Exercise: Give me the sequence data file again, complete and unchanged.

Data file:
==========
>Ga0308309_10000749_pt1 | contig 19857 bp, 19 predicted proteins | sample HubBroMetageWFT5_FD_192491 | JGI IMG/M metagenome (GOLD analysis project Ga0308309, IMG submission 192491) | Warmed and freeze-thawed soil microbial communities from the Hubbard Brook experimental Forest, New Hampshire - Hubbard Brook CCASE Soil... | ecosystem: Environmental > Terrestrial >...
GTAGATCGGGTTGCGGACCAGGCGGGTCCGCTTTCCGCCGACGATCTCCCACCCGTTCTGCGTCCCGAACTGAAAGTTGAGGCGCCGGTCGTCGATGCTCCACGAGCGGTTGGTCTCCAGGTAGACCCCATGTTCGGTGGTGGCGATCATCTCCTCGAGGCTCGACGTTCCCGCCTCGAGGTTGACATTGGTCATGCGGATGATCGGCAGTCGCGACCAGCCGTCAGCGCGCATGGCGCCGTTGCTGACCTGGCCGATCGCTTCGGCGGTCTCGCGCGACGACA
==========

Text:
>Ga0308309_10000749_pt1 | contig 19857 bp, 19 predicted proteins | sample HubBroMetageWFT5_FD_192491 | JGI IMG/M metagenome (GOLD analysis project Ga0308309, IMG submission 192491) | Warmed and freeze-thawed soil microbial communities from the Hubbard Brook experimental Forest, New Hampshire - Hubbard Brook CCASE Soil... | ecosystem: Environmental > Terrestrial >...
GTAGATCGGGTTGCGGACCAGGCGGGTCCGCTTTCCGCCGACGATCTCCCACCCGTTCTGCGTCCCGAACTGAAAGTTGAGGCGCCGGTCGTCGATGCTCCACGAGCGGTTGGTCTCCAGGTAGACCCCATGTTCGGTGGTGGCGATCATCTCCTCGAGGCTCGACGTTCCCGCCTCGAGGTTGACATTGGTCATGCGGATGATCGGCAGTCGCGACCAGCCGTCAGCGCGCATGGCGCCGTTGCTGACCTGGCCGATCGCTTCGGCGGTCTCGCGCGACGACA